Half Time Report:  I am now on disc 18 of the 36 CDs that make up World Without End by Ken Follett.  I am really enjoying listening to it, and am in no rush to finish.  So far, much of the drama has centered on whether or not a new bridge should be built, and if so, who should build it, who should pay for it, and who should get the tolls.  Sounds pretty boring and 14th century doesn't it?  Not if you live in Metro Detroit!  Right now, a businessman named Matty Moroun, and his Ambassador Bridge Company are waging what appears to be a multi-million dollar campaign to try to keep the State of Michigan from building a new bridge to Canada, so that he can build it instead.  Either Governor Snyder or Matty Moroun should read World Without End to get some tips on how to be conniving and persuasive.  Follett even has a character named Matty, but right now she's in hiding after being accused of being a witch.  Snyder might be wishing he could take Moroun out of the action with an accusation like that about now.

In Other News:  Yep, it's that time again.  I just ordered my Thanksgiving turkey today.  Click on this link to understand why this has anything to do with reading or not running!

Next up:  The Lotus Eaters by Tatjana Soli

Thursday, September 27, 2012

Speak!

When I first met my friend, Kim, she did not like dogs.  She would tolerate my dog, when she came to my house, as long as my dog didn't try to "touch" her.  Then, The Typical Book Group read The Art of Racing in the Rain, and her heart grew a size.  When we read The Story of Edgar Sawtelle, her heart grew again.  Next thing you know, Kim got dog, who looks remarkably like the dog on the cover of The Art of Racing in the Rain.  Coincidence?  I think not.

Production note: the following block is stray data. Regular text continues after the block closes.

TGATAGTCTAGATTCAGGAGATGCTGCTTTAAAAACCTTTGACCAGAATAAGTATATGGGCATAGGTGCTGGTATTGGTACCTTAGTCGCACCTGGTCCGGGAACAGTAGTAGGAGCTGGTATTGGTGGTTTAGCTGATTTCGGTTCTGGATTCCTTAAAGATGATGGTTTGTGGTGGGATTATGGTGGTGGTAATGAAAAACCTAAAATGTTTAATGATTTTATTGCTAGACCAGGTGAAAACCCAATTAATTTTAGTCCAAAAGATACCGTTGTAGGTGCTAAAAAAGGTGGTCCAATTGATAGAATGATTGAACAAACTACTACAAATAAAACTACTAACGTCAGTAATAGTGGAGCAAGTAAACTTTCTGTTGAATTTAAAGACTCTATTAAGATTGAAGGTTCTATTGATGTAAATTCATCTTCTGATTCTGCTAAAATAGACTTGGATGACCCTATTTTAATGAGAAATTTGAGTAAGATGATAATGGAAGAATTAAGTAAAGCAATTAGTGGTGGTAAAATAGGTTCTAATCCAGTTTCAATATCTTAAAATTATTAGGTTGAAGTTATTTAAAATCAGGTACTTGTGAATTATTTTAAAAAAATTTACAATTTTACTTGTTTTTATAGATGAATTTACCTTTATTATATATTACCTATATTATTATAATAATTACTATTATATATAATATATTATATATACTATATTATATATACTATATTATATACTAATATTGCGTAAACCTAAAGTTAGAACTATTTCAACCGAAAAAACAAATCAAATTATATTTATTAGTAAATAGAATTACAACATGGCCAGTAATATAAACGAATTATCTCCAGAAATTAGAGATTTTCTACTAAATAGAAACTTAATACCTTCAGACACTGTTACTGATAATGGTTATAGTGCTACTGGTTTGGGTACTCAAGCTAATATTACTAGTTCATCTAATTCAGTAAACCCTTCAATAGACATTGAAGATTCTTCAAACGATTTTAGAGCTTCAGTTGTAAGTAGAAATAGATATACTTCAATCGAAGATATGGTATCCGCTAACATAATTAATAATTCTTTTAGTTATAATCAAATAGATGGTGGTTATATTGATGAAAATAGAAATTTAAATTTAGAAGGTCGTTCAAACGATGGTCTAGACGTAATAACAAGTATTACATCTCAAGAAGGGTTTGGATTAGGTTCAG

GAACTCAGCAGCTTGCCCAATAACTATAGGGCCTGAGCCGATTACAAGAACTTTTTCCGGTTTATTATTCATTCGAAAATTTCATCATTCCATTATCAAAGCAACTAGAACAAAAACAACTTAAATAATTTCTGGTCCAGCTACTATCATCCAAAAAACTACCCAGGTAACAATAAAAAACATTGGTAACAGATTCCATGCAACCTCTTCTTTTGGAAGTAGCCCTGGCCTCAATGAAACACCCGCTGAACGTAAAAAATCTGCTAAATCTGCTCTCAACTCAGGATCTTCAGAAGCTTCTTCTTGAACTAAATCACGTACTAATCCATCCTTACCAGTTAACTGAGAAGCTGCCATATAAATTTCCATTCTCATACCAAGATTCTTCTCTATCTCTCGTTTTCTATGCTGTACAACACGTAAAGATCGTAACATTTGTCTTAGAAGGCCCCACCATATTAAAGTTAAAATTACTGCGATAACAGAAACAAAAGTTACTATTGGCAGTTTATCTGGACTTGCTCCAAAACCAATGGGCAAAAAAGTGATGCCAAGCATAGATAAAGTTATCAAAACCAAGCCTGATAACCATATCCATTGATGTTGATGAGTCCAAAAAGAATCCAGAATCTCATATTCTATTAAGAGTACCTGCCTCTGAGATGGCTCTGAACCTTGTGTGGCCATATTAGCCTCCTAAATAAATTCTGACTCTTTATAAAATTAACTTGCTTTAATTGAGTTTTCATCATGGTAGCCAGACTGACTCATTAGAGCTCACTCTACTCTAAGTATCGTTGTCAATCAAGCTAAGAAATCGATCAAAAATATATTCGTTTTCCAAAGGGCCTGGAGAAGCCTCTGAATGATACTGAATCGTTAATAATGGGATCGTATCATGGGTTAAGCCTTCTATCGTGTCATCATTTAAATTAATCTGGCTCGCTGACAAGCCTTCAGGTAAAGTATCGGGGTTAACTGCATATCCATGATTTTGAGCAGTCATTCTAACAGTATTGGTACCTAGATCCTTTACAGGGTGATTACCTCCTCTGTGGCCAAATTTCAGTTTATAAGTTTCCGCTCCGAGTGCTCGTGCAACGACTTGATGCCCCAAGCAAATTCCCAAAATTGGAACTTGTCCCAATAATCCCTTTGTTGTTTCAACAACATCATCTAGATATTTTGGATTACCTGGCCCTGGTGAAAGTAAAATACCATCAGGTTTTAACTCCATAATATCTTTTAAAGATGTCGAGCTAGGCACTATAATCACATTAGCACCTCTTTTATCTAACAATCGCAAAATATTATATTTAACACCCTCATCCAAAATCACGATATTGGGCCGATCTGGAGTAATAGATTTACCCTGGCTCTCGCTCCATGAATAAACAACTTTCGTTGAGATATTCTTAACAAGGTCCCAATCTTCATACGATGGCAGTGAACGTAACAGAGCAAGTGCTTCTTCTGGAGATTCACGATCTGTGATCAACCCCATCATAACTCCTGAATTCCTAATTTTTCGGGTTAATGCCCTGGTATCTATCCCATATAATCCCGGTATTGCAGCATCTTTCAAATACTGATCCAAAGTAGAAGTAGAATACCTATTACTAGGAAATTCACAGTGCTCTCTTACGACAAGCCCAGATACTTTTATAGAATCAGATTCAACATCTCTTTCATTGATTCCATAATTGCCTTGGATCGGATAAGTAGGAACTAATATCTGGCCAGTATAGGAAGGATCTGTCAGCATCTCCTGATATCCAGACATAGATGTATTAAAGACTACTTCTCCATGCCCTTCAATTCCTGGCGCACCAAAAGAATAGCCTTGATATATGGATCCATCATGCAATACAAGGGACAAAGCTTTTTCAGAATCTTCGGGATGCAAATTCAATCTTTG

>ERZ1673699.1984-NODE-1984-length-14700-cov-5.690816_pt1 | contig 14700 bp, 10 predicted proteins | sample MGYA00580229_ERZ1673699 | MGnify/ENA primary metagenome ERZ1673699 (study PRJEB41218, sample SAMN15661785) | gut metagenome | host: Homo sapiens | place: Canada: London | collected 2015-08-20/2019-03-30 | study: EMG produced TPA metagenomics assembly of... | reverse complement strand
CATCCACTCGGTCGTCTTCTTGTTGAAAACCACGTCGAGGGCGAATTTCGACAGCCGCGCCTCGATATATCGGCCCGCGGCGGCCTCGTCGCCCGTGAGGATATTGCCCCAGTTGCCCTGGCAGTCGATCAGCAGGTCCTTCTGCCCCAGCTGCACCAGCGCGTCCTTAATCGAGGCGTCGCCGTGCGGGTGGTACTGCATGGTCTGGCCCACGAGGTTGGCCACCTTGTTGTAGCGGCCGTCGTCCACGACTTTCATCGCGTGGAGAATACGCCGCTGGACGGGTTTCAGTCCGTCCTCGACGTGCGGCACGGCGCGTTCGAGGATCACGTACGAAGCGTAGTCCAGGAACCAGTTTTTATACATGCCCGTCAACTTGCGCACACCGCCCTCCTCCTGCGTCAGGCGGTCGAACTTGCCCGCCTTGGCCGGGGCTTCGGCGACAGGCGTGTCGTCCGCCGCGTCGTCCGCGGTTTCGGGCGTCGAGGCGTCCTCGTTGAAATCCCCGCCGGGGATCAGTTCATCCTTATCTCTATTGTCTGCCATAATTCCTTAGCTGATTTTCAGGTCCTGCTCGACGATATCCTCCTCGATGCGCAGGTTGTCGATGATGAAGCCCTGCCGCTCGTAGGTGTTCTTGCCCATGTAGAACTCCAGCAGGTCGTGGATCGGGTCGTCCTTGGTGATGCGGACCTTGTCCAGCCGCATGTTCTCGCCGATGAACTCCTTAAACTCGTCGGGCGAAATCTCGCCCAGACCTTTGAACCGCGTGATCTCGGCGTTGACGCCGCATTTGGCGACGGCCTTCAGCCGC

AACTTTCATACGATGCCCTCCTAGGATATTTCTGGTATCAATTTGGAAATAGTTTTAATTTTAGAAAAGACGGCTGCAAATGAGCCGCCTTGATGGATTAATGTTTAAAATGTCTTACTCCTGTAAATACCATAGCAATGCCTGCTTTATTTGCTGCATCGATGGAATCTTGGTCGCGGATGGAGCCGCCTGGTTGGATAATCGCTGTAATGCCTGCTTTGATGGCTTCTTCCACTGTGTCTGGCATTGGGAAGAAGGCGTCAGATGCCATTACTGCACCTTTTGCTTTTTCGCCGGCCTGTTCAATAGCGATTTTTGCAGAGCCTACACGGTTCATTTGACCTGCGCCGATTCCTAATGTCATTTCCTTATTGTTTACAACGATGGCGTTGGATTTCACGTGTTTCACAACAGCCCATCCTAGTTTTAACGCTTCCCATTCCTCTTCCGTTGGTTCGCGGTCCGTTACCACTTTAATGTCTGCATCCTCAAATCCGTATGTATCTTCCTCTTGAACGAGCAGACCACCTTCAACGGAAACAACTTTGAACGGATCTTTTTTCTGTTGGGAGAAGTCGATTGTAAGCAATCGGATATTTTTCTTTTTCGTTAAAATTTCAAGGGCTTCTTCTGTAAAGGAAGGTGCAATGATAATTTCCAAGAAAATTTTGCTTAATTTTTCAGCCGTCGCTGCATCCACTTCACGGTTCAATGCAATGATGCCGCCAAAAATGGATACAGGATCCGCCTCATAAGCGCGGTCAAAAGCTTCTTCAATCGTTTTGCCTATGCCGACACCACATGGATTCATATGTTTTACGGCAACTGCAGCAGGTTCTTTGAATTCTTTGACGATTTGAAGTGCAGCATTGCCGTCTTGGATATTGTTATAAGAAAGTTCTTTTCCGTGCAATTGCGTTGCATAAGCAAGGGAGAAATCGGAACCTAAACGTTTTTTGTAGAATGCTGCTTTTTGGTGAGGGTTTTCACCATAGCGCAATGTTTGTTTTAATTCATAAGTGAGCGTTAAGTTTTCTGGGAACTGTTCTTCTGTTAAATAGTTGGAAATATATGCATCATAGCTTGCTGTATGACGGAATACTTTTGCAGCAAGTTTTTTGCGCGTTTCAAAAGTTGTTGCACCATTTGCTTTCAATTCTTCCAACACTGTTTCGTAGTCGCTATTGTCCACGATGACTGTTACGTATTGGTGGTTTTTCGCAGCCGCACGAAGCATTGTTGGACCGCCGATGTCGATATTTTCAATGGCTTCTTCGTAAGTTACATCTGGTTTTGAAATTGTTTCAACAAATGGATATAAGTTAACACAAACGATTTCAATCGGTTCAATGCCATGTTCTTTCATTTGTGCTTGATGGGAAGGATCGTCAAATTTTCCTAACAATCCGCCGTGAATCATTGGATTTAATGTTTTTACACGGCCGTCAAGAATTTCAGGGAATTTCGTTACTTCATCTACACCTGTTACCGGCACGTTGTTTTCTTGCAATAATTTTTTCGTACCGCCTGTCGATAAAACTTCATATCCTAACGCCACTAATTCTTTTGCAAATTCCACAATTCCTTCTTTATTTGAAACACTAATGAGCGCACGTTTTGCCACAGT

About a year ago, Kim told me about Dogs of Babel by Carolyn Parkhurst, and said that I had to read it.  Unfortunately, at that time, Kim was stuck in a rut of reading books, and especially memoirs, involving people with mental illness.  She described Dogs of Babel as being the story of a mentally ill woman who kills herself, and her husband who tries to teach her dog to talk when he misses his wife.  For some reason, I was not interested.

So this year, Kim stepped up and offered to have the Typical Book Group meet at her house to discuss our summer BFB, 11/22/63, by Stephen King, if she could pick the book when we met at my house the following month.  This was a fair trade off, as she agreed to let me pick the book when the Friends Book Group meets at her house that same month.  But then she picked Dogs of Babel, and I was a little worried.  I considered sending an email out to the group explaining that I really didn't pick the book, Kim did, but that seemed a little cowardly.  So, with a bit of dread, I started reading Dogs.  And I found that I really liked it.